Longtermer Update | 51 Top to bottom: Our last night in Cassie was at this caravan park in Lennox Head. Nice but the only one there, so choices were limited; Echoes of my youth; This trip I experienced the joy of the nut coated frozen banana on a stick. You might remember the reason we had Cassie was because she was flood-bound at a Gold Coast RV show early in 2014 and Horizon was awaiting word on a protracted insurance settlement. The claim drags on but the good news from a Horizon Motorhomes buyers’ point of view is that despite being immersed in murky waters for several hours, nothing on the conversion side seemed any the worse for wear. Apart from some red mud still appearing from under the bathroom cabinet there is no cabinetry swelling, no mis-fitting doors, musty odours or indeed any signs of trouble. All house electric worked fine and I’d have no hesitation recommending this particular vehicle to a friend. If a vehicle can come though an episode like that with no lasting after effects it says more about its quality than any glowing roadtest.

Picture Perfect?

O

ver dinner on the Wednesday night I suggested a couple of ideas relating to lights and switch positioning that would make the Casuarina (and other Horizon models) even more user friendly. Suffice to say it turns our work is already underway to not only address my points but to take the Horizon range to a new level of innovation and convenience. Of course I’m bound to secrecy, but let’s just say it should be good… Mrs iM and I are sorry to see Cassie gone and could happily have lived with her ever after. Project Polly is in her


52 | Longtermer Update

Above and right: I returned Cassie to the Ballina Campers’ office after CEO Clayton Kearney failed to wrestle her keys from my control at the caravan park. It was close though… place and, as you’ll no doubt notice, the layout is almost identical. Coincidence? Not really. The Casuarina layout works well and in time Polly might even become more Cassie-like. My question in last issue’s editorial was do we choose motorhomes that suit us or do we make what we buy fit? Truth is it’s a bit of both and Cassie fitted us very well despite not being our ‘ideal’ layout. If you’re in the market for a motorhome – new or used – price and availability will play big parts in your final decision. It seems you can probably live with almost any vehicle or floorplan, the secret is to be adaptable and make it work for you. Horizon's Casuarina certainly worked for us and the brand is one of a small handful I’d buy new or recommend to a friend. I can’t say better than that and it’s not because they advertise or the fact I’ve known Clayton a long time and think he’s a good bloke; it’s because Horizon’s products are good – very good – and that’s all that matters.


Longtermer Update | 53 Our last morning together, overlooking Lennox Head just north of Ballina

Fast Facts Manufacturer

Horizon Motorhomes

Model

Casuarina

Base Vehicle

Fiat Ducato XLWB van

Engine

3.0-litre turbo-diesel

Total Distance Travelled

5503 km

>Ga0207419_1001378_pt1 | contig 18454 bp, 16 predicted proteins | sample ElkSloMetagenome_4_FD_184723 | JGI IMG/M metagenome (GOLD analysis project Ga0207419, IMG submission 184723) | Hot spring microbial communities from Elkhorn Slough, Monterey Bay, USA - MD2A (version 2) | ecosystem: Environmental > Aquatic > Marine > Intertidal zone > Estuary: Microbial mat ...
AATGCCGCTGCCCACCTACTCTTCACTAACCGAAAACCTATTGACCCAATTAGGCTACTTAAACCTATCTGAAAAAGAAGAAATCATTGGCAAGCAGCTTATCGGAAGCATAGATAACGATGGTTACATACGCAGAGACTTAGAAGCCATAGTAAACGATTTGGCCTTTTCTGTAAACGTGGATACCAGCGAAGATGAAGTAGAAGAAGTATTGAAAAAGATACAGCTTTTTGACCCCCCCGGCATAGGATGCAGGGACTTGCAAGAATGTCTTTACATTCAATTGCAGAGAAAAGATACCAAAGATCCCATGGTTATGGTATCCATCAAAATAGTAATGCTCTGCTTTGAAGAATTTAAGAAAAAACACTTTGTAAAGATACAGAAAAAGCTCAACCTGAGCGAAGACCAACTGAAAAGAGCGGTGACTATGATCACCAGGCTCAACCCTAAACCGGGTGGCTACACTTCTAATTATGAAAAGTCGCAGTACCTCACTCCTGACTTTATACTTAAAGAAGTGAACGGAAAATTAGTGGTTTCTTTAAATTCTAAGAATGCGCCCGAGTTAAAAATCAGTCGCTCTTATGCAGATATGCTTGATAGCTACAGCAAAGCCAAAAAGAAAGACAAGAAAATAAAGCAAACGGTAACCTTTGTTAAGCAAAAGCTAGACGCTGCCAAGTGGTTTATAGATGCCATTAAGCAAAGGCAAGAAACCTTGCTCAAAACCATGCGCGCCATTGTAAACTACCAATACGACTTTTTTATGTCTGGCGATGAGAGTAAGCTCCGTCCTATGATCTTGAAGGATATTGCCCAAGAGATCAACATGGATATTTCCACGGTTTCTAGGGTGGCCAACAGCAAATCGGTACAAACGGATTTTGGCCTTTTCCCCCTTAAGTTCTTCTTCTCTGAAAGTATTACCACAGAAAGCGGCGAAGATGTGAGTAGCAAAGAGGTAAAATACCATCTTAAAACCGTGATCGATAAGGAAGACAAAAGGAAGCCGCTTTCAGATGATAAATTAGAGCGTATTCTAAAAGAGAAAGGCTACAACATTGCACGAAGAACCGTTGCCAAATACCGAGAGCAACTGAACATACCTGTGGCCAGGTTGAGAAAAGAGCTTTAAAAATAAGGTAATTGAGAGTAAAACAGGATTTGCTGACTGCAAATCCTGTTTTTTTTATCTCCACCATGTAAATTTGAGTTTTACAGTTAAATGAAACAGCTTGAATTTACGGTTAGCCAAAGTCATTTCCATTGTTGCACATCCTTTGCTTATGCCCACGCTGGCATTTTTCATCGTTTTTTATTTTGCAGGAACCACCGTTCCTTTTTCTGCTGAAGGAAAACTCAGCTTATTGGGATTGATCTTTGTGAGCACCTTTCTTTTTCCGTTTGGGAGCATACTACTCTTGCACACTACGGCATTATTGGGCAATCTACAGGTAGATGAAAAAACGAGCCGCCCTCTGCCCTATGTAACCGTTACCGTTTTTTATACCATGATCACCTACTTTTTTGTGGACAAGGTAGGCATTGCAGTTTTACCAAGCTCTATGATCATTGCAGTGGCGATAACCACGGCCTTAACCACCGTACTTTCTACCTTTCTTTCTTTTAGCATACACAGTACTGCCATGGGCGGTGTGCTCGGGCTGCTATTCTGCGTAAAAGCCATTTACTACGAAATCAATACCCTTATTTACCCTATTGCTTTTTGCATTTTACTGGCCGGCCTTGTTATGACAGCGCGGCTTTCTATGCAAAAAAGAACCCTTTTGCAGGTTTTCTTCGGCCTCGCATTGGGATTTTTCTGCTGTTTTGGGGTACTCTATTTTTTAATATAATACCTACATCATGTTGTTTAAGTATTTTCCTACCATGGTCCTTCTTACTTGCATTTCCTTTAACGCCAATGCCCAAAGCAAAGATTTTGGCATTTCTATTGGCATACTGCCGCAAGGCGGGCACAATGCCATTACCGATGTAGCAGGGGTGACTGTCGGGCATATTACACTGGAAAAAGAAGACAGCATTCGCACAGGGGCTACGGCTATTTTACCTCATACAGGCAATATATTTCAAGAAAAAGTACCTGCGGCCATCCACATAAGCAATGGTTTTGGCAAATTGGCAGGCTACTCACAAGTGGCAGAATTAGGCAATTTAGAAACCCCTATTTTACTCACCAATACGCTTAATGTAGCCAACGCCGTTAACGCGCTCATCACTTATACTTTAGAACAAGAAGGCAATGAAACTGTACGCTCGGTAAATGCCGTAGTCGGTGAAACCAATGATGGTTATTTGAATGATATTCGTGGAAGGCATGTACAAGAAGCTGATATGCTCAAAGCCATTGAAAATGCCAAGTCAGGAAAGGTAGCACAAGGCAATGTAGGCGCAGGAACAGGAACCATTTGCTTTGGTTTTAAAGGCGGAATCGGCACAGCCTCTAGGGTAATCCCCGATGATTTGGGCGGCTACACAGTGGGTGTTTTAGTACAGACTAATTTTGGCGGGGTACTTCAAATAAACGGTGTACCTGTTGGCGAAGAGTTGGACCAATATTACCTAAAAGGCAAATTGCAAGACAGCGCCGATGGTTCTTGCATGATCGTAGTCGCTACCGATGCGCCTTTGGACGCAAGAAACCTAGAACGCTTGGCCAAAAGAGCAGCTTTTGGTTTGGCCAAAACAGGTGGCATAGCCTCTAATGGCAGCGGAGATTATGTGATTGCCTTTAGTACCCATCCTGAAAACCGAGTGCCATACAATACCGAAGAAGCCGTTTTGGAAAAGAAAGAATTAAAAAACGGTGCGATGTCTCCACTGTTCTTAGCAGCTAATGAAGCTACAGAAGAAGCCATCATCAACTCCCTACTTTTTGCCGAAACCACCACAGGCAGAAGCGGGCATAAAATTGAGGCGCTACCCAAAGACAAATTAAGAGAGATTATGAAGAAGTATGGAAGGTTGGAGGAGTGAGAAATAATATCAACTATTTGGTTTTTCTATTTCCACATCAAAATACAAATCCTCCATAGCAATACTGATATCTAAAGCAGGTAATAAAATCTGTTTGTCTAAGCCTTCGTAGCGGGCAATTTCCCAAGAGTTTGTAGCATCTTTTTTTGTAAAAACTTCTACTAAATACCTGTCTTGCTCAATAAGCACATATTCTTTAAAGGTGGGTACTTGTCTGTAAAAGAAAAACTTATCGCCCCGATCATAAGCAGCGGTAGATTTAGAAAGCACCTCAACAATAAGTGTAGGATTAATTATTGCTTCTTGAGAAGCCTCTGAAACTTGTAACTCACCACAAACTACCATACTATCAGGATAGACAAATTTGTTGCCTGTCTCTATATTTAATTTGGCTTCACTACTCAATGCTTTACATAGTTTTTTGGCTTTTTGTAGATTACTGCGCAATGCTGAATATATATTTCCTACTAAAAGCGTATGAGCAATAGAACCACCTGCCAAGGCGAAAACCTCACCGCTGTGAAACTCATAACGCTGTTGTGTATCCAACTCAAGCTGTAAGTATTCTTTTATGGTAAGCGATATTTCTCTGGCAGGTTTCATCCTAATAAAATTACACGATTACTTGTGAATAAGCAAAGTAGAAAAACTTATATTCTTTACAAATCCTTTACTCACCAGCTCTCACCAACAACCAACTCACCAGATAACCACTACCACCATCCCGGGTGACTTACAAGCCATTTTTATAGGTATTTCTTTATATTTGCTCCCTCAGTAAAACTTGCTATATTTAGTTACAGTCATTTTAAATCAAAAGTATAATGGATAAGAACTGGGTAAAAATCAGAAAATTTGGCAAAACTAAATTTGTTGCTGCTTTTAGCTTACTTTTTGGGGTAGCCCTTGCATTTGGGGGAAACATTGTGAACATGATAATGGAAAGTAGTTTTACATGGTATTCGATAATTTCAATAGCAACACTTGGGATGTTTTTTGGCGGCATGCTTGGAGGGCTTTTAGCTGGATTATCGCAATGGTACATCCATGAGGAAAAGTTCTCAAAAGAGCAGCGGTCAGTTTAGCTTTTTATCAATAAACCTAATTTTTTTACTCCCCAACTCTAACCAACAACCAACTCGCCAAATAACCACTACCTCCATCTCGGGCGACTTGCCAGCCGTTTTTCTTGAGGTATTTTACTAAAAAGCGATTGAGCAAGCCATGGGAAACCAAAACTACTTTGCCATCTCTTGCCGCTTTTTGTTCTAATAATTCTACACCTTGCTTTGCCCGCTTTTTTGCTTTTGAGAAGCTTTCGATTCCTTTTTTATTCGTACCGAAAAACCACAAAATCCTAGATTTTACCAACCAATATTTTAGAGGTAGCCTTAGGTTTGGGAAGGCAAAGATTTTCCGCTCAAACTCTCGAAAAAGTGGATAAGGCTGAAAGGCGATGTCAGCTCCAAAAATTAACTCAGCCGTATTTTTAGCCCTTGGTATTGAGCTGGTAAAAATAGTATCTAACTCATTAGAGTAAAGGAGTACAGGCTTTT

Av Fuel – overall

10.82 L/100 km (26.1 mpg)


54 | Travel

Remote Control

An expert’s tips on safe travels in remote areas… by Keith Hemburrow


Travel | 55

Standing on the shores of Lake Mungo. Outback Australia is more accessible than you think and some simple preparation and careful planning can get you in and out of places you didn’t think possible.

H

ave you ever looked at those pictures of Outback Australia, far away from the coast, where each location looks the same; the same shops, traffic lights and controlled caravan parks? Outback images feature colours, animals and remoteness, enticing you to visit. But then you stop and think, “I only have a motorhome so I can't do it”. Let me assure you it can be done, with care. It’s easy and safe, and would you believe, not too expensive? Most of Australia is covered by the black stuff: Manmade roads that can take you to the edge of incredibly remote locations. The gravel roads after that might have pot holes or corrugations which, if you travel too fast, can hurt your vehicle, but with due care – driving slowly and with caution – you can do it. Most Outback gravel roads are pretty good; smooth and easy to drive on as long as you remember to always drive with caution. You will get covered in dust, especially the rear of your vehicle, and you might even get some muddy dirt along the sides if it rains, but it this washes off. Of course you must remember you are not a four-wheel drive, so drive accordingly and choose where you park for the night. You are never so remote any more that you will be alone for long if you are on a connecting road. Remember, all of this great country was originally driven in vehicles that did not have four-wheel drive, and on roads that did not not even resemble the great roads and tracks of today! If it rains whilst in a remote area the local authorities will close the dirt roads and you might have to sit it out for a few days until they dry. But dry they do, in very quick time. Just make sure you have a few days food and water available to keep you going, especially if it rains again. Sometimes rain can catch you out and you must be aware that some of the ground where you


56 | Travel

Many country and Outback roads turn into a sticky mess when it rains. Never travel on one after rain, and stay put if it rains while on one: They dry out quickly but hefty fines apply for transgressors. choose to stay gets very sticky and slippery when wet. If you do drive on a closed road there are very big fines and besides, you don't want to have your vehicle recovered at great expense.